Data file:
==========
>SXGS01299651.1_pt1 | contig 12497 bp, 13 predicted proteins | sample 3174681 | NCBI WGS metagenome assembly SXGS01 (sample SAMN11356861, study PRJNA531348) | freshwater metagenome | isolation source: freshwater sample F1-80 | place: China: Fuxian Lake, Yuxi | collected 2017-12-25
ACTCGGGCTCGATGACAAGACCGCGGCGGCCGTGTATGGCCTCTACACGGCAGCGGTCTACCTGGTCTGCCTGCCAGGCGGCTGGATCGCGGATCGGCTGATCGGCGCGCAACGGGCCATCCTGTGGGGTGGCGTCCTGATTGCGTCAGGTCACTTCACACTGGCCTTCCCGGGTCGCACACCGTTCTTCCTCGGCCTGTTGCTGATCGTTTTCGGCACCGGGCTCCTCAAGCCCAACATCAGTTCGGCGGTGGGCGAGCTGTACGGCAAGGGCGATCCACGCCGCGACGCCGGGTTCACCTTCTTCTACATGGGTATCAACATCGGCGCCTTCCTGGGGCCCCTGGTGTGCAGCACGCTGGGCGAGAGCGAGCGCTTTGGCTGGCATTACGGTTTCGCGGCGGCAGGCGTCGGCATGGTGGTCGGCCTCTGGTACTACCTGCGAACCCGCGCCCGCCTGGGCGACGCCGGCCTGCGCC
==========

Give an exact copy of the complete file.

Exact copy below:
>SXGS01299651.1_pt1 | contig 12497 bp, 13 predicted proteins | sample 3174681 | NCBI WGS metagenome assembly SXGS01 (sample SAMN11356861, study PRJNA531348) | freshwater metagenome | isolation source: freshwater sample F1-80 | place: China: Fuxian Lake, Yuxi | collected 2017-12-25
ACTCGGGCTCGATGACAAGACCGCGGCGGCCGTGTATGGCCTCTACACGGCAGCGGTCTACCTGGTCTGCCTGCCAGGCGGCTGGATCGCGGATCGGCTGATCGGCGCGCAACGGGCCATCCTGTGGGGTGGCGTCCTGATTGCGTCAGGTCACTTCACACTGGCCTTCCCGGGTCGCACACCGTTCTTCCTCGGCCTGTTGCTGATCGTTTTCGGCACCGGGCTCCTCAAGCCCAACATCAGTTCGGCGGTGGGCGAGCTGTACGGCAAGGGCGATCCACGCCGCGACGCCGGGTTCACCTTCTTCTACATGGGTATCAACATCGGCGCCTTCCTGGGGCCCCTGGTGTGCAGCACGCTGGGCGAGAGCGAGCGCTTTGGCTGGCATTACGGTTTCGCGGCGGCAGGCGTCGGCATGGTGGTCGGCCTCTGGTACTACCTGCGAACCCGCGCCCGCCTGGGCGACGCCGGCCTGCGCC